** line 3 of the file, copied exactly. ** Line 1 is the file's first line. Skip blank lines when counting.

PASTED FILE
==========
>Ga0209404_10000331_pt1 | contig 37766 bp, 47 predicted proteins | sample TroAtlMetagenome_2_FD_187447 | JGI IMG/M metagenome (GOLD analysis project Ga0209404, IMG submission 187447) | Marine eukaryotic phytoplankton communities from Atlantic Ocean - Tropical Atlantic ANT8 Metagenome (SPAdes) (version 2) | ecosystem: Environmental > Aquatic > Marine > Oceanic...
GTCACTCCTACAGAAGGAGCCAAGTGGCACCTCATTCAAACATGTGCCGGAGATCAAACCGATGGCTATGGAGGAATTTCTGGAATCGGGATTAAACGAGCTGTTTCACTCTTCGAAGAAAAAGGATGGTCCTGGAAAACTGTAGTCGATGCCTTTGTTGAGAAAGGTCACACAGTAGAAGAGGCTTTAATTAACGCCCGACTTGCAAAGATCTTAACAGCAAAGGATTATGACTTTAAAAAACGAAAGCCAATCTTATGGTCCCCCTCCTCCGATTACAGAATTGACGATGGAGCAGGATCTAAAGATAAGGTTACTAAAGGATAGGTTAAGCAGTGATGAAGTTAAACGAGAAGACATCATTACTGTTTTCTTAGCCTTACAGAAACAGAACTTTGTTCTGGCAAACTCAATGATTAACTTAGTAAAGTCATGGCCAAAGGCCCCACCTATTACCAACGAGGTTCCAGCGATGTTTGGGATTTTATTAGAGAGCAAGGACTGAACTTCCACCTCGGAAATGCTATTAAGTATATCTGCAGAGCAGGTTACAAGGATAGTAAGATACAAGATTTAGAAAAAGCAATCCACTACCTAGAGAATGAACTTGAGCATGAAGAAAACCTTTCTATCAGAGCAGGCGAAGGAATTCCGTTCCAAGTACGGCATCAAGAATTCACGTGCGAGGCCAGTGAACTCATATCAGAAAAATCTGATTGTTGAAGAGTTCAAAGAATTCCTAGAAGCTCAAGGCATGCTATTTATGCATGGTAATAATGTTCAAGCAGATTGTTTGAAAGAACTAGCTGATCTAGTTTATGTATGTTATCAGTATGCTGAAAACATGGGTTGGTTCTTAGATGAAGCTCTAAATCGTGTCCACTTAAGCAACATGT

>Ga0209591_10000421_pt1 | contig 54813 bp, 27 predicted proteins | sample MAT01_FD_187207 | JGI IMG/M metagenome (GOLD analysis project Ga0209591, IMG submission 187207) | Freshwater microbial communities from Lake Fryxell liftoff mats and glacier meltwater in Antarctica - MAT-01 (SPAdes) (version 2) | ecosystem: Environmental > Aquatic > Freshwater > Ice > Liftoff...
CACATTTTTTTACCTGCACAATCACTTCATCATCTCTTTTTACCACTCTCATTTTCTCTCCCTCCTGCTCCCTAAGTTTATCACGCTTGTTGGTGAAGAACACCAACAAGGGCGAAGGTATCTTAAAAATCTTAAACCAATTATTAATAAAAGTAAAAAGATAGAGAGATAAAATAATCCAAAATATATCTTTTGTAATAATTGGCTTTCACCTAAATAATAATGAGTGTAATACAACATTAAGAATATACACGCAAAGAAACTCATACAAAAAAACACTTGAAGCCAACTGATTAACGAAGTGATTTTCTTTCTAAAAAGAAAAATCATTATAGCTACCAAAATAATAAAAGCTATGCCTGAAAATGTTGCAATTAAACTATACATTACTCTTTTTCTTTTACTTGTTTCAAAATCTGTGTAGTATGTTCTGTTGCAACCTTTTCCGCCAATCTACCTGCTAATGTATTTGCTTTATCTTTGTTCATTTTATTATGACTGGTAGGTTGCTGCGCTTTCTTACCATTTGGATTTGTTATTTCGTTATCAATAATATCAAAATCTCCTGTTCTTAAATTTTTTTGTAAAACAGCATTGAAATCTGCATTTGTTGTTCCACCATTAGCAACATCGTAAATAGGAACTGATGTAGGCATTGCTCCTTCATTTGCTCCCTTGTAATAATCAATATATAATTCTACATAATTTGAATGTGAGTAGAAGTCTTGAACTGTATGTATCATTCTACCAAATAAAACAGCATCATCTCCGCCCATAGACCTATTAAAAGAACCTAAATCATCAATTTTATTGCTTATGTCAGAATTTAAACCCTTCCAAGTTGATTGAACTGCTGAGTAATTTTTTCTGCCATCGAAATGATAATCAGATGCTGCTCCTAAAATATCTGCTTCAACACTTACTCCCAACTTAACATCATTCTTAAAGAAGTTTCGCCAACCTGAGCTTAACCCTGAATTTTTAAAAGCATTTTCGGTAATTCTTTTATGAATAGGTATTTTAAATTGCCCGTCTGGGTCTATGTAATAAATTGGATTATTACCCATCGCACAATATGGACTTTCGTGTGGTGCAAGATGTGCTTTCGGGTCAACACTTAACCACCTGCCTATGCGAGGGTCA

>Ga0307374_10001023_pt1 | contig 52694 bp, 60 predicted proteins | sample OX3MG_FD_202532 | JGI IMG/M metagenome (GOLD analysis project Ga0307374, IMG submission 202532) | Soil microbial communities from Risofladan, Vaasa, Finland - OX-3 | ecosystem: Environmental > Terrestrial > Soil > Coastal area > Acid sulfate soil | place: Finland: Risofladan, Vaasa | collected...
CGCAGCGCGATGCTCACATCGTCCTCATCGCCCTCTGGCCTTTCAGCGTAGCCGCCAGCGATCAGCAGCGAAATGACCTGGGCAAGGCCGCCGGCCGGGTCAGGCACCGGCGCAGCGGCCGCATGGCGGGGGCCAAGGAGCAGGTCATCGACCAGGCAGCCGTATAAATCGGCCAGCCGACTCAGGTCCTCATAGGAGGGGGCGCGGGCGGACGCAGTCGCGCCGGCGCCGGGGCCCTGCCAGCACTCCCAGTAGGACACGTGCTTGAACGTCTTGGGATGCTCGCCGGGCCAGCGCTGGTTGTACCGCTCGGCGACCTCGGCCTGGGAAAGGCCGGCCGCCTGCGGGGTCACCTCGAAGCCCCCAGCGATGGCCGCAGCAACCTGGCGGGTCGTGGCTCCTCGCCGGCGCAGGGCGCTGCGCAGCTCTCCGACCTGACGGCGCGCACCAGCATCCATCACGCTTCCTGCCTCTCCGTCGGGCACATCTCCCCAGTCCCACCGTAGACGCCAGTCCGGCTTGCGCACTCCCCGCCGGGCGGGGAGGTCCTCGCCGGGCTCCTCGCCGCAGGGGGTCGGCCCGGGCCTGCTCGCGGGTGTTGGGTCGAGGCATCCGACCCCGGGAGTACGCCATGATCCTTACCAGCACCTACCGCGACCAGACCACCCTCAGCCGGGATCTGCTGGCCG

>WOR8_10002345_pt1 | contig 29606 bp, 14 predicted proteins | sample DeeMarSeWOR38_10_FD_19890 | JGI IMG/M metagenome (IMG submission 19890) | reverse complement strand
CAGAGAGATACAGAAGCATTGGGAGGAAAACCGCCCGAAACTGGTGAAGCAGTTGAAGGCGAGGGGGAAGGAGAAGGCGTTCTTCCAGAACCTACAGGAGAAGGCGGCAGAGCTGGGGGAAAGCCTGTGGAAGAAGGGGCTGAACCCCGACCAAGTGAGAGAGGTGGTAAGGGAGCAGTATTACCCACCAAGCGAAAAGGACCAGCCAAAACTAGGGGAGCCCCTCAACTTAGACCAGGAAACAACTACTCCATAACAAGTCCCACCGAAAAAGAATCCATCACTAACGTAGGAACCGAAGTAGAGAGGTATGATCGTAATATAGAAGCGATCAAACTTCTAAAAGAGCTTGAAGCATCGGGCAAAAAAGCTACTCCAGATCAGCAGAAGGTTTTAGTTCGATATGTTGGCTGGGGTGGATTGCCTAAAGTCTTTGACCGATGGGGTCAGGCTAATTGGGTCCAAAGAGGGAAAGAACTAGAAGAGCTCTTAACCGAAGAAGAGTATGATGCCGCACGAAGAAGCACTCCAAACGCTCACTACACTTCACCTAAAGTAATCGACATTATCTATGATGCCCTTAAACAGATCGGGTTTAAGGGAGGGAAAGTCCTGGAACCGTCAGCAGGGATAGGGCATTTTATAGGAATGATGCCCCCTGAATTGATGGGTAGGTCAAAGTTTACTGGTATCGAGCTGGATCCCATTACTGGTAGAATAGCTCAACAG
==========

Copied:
>Ga0209591_10000421_pt1 | contig 54813 bp, 27 predicted proteins | sample MAT01_FD_187207 | JGI IMG/M metagenome (GOLD analysis project Ga0209591, IMG submission 187207) | Freshwater microbial communities from Lake Fryxell liftoff mats and glacier meltwater in Antarctica - MAT-01 (SPAdes) (version 2) | ecosystem: Environmental > Aquatic > Freshwater > Ice > Liftoff...